Why Not Publicise your Latest Harassment Claim?


Can you imagine this? A worker is alleged to have sexually harassed another worker at your organisation. It’s a serious allegation including a matter of inappropriate touching and comments made over a long period of time. The young complainant also alleges that they were threatened with ‘an unpleasant work life’ if they were to report the matter. One of the Human Resource team leaks details of the matter to an industry publication that starts to give a ‘ball by ball’ description of the investigation based on innuendo and second hand information from staff ‘in the know’. The respondent to the complaint would be entitled to pursue a defamation claim on any matters that could not be substantiated.

I am really concerned that the general public are not taking ‘trial by media’ as a serious matter. The Australian Football League drug matter has provided us with a sobering example of inappropriate publicity related to what is essentially a workplace investigation. The very public allegations against Essendon and Melbourne players and now a Gold Coast player, that they have taken ‘banned substances’ is a farce. What a slap in the face for natural justice. The treatment of Essendon coach James Hird riles me in particular. How many times have I heard journalists flaunting their ‘….according to my sources, James Hird has’ blah, blah, blah! Isn’t an investigation with the power to change a person’s professional circumstances meant to be a confidential process? Why do we even have to know James Hird is under investigation? He is not a person in a public office.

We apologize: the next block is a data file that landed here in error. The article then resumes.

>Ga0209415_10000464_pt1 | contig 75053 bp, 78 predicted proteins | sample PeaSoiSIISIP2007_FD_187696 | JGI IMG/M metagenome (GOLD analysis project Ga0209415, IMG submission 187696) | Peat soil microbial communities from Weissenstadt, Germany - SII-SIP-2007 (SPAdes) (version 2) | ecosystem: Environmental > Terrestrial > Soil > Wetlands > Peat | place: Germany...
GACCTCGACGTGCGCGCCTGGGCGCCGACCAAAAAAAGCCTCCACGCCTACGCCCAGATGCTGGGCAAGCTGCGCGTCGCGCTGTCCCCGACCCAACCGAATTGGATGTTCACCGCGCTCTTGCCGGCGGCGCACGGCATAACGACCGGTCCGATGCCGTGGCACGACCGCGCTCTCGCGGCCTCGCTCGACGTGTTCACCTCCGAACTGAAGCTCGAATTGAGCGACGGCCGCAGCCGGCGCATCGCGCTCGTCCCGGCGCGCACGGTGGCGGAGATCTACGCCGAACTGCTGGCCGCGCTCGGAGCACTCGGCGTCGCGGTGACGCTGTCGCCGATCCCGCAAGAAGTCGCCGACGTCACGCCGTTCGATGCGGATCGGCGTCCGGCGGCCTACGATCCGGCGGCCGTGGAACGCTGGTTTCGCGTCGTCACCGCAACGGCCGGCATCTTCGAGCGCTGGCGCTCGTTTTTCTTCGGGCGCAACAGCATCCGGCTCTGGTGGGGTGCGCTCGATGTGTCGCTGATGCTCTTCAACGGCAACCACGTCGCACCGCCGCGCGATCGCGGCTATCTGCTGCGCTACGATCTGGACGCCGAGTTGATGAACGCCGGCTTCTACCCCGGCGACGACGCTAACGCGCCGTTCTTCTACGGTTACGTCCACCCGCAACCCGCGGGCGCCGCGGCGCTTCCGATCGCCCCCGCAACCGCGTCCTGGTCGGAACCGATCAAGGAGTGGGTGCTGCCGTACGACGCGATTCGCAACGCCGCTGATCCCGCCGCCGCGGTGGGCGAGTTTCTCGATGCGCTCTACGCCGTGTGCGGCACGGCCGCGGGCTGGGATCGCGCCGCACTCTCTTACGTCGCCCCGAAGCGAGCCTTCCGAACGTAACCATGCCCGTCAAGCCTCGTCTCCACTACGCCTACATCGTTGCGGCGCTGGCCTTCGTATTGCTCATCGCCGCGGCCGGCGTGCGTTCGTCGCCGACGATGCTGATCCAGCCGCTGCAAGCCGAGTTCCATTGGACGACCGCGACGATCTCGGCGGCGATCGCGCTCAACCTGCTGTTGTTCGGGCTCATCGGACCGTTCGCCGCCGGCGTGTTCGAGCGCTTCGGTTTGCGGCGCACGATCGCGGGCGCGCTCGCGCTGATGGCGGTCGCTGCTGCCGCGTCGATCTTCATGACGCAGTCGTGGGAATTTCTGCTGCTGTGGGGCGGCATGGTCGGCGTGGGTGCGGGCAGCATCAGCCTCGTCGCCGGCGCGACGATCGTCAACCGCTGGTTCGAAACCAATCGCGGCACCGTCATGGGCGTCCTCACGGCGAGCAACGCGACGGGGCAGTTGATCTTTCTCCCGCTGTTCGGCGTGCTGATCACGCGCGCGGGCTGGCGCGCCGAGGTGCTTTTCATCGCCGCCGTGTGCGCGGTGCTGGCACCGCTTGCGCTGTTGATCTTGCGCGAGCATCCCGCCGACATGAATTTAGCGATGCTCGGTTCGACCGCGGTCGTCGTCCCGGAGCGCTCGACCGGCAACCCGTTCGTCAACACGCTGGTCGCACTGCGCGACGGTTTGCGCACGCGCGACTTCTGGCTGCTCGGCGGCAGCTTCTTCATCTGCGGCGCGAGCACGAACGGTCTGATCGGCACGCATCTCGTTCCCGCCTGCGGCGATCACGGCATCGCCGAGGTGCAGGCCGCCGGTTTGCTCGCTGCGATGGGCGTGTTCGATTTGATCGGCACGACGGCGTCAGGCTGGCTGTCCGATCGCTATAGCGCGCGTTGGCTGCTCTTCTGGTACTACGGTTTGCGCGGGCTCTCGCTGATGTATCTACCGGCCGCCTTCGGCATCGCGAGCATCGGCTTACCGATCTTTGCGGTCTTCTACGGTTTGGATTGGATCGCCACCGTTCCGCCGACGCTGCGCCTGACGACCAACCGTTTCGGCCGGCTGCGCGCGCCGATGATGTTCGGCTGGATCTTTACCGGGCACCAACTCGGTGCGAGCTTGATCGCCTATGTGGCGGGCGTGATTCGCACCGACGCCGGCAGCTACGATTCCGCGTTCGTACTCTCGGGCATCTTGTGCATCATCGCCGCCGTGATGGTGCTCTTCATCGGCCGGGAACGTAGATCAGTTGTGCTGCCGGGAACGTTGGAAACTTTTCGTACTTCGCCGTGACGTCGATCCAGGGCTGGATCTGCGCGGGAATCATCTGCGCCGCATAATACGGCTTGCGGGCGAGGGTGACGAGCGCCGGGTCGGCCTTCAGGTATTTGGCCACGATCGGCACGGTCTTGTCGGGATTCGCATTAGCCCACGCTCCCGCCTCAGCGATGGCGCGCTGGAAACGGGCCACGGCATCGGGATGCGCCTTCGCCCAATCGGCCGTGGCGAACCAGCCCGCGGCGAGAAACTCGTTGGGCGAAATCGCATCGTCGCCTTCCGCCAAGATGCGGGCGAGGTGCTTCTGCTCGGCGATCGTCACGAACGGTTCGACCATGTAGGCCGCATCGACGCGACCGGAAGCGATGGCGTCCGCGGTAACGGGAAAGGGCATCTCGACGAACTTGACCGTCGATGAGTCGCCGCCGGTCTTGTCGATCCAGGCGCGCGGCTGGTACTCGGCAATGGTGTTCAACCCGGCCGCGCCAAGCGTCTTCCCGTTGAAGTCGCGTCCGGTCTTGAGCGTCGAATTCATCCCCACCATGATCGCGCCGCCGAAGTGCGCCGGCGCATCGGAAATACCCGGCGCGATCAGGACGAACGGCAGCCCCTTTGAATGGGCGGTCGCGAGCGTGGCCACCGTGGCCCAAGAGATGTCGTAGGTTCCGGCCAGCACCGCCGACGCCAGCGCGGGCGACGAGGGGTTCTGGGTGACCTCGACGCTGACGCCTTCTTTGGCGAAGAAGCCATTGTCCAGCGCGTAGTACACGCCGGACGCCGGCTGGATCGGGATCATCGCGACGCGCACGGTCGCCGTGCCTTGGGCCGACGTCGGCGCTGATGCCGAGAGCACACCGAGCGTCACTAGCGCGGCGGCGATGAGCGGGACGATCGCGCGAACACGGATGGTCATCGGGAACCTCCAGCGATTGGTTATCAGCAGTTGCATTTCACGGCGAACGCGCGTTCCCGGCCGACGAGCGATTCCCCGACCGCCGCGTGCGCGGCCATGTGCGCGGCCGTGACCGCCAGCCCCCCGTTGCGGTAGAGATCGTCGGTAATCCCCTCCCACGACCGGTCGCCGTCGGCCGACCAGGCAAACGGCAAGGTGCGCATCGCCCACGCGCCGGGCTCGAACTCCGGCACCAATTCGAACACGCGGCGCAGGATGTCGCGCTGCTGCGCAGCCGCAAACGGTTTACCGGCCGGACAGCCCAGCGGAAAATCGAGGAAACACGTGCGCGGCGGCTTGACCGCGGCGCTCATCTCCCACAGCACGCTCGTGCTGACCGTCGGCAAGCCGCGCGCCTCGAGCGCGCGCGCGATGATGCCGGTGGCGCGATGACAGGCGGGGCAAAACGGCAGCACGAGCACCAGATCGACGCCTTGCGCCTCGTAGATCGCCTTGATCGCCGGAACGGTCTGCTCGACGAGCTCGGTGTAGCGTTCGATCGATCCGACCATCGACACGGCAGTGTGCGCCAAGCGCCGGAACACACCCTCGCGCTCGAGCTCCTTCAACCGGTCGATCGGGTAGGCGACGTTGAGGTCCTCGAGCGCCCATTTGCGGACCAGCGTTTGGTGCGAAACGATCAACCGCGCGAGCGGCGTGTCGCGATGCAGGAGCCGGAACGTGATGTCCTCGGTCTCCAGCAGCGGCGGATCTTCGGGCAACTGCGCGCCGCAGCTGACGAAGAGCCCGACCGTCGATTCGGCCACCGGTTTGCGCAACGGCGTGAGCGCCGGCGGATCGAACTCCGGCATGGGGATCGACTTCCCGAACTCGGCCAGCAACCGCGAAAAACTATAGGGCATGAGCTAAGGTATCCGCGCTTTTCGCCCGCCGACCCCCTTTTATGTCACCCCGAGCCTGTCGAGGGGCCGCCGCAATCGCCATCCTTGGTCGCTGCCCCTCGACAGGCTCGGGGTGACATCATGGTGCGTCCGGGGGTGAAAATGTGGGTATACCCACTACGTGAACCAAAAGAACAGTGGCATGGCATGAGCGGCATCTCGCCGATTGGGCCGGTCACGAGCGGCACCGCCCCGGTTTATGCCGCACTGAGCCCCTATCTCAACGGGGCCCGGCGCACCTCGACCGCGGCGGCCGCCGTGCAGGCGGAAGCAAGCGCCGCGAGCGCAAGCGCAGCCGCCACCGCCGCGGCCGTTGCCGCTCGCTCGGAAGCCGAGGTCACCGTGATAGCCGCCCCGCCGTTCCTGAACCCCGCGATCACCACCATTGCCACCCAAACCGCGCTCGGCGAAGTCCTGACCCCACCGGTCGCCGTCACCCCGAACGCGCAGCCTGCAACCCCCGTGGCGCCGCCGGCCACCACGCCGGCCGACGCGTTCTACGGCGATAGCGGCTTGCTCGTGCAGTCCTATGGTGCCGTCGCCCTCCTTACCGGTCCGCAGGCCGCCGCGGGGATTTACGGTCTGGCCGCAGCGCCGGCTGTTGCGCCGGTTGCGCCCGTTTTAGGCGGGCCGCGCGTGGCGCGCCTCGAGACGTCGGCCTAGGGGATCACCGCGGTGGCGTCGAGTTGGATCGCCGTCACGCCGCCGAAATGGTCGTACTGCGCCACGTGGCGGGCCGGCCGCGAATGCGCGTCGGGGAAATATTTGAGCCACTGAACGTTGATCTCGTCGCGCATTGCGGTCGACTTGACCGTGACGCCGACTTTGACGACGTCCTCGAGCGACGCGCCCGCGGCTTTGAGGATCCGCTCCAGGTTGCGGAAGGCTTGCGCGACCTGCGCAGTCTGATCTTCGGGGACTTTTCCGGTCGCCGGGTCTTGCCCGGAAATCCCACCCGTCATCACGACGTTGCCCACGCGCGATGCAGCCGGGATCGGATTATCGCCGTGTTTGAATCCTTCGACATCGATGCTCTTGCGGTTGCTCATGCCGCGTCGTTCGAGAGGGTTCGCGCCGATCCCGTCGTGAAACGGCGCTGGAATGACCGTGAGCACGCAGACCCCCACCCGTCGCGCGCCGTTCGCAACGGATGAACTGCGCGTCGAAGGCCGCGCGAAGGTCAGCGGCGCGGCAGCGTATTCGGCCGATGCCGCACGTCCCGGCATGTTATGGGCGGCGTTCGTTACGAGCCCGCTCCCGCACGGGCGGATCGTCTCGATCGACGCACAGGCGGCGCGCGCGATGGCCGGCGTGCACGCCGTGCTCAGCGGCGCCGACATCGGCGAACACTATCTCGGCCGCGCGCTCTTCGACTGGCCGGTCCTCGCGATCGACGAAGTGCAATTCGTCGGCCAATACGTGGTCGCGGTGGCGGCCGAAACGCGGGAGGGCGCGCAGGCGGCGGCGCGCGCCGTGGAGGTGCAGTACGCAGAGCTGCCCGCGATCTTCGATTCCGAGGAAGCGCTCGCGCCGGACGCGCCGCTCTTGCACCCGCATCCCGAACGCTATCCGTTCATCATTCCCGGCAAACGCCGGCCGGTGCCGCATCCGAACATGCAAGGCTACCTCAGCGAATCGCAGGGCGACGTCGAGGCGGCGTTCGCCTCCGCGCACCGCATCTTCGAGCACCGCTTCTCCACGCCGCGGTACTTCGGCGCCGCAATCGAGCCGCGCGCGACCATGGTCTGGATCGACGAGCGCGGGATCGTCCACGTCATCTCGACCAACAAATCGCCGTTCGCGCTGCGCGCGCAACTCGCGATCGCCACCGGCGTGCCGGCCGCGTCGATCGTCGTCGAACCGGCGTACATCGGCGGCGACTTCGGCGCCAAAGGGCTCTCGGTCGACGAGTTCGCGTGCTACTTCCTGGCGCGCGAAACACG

Earlier this year the NRL (National Rugby League is also part of ASADA’s drugs in sport investigation) published the following statement on its website…’Identifying any player at this stage would be incredibly unfair……..The investigators have pointed out that the request to interview players does not mean those players are under direct suspicion.’

Whether or not Essendon agreed that the allegations against James Hird could be made public, the fact that they have gone public is a mistake. Without doubt, it places a public pressure on Hird that he and his family should never be forced to endure. At this stage, James Hird has been found guilty of nothing.

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